When speaking with someone who is unfamiliar with what your company does, what’s more memorable? Listing off product features, or telling a compelling story about how a product helped a specific customer?

2. Reduce platform fatigue

We’ve all worked in situations where reports and other insights are either hoarded or hard to find. Information is often buried in email, file sharing and storage platforms, instant messaging apps, and other collaboration tools. While frustrating for individuals, using a series of disconnected software platforms for critical workflows can waste time, which raises red flags for executives.

In fact, a recent Forbes article reported that toggling between platforms in order to handle unstructured work tasks wastes 32 days of workplace productivity per year. Unstructured work is dependent on disparate platforms—such as email, spreadsheets, word processors, project management software, and collaboration apps—where information misalignment is often a byproduct.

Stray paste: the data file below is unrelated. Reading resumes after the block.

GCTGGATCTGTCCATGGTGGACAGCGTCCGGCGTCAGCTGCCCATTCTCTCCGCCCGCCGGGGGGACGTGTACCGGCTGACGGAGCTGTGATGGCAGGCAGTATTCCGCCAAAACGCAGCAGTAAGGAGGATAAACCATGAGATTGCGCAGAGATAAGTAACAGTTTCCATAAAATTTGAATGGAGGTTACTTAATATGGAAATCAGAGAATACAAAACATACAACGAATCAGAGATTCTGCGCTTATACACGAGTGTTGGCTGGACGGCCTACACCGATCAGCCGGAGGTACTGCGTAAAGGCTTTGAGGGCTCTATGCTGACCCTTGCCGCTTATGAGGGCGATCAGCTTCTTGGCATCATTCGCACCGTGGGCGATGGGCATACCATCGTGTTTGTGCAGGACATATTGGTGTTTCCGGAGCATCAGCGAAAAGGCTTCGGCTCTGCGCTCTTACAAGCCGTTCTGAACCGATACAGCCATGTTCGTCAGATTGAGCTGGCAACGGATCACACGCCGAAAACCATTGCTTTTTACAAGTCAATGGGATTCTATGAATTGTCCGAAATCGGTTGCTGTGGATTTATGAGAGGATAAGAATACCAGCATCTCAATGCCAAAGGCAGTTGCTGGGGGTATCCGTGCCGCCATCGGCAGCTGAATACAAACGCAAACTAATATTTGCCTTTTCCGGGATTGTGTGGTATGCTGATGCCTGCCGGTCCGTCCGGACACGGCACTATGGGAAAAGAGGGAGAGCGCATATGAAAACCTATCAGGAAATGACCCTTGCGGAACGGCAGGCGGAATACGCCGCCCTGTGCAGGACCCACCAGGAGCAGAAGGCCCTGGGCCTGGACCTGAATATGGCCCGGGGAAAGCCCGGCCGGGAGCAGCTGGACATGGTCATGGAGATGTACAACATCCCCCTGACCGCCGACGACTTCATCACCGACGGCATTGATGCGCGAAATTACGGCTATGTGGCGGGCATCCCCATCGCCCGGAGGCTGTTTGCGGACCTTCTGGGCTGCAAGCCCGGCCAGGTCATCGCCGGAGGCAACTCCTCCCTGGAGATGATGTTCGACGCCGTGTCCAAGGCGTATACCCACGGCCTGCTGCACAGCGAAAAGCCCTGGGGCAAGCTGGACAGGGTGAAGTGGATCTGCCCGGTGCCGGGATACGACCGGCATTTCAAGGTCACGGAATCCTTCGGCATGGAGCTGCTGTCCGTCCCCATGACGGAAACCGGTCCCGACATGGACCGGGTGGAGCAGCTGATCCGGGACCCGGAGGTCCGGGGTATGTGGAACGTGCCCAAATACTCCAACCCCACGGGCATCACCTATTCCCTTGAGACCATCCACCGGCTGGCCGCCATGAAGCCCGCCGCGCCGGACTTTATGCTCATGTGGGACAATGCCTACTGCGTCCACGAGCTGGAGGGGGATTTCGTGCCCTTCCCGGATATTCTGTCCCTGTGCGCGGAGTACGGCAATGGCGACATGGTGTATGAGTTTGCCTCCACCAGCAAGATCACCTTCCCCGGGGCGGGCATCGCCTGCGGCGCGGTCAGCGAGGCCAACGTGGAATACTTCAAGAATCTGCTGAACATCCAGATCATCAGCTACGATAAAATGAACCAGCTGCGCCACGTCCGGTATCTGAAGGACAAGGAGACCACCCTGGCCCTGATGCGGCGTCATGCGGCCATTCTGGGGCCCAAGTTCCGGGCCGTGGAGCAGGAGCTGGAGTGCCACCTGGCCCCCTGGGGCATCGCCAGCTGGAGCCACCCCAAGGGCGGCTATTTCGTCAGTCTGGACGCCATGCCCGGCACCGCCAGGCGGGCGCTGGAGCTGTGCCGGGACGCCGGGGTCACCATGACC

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When work management platforms are compatible with the popular applications that employees already use, connectivity is boosted and platform fatigue is reduced. Smartsheet, for example, integrates with nearly 60 of the most widely used applications including Jira, Salesforce, and G Suite.

3. Connect teams with vital resources

With Smartsheet portals, workers can find valuable resources without chasing down coworkers for more information. Instead, they can connect with stakeholders and gain immediate access to the information they need to get work done.

For example, a human resources (HR) department can create a portal that gives all employees access to key resources, from request forms to employee benefit documents. What’s more, the portal could have sections that showcase important links and portals owned by other departments, creating a network of essential information.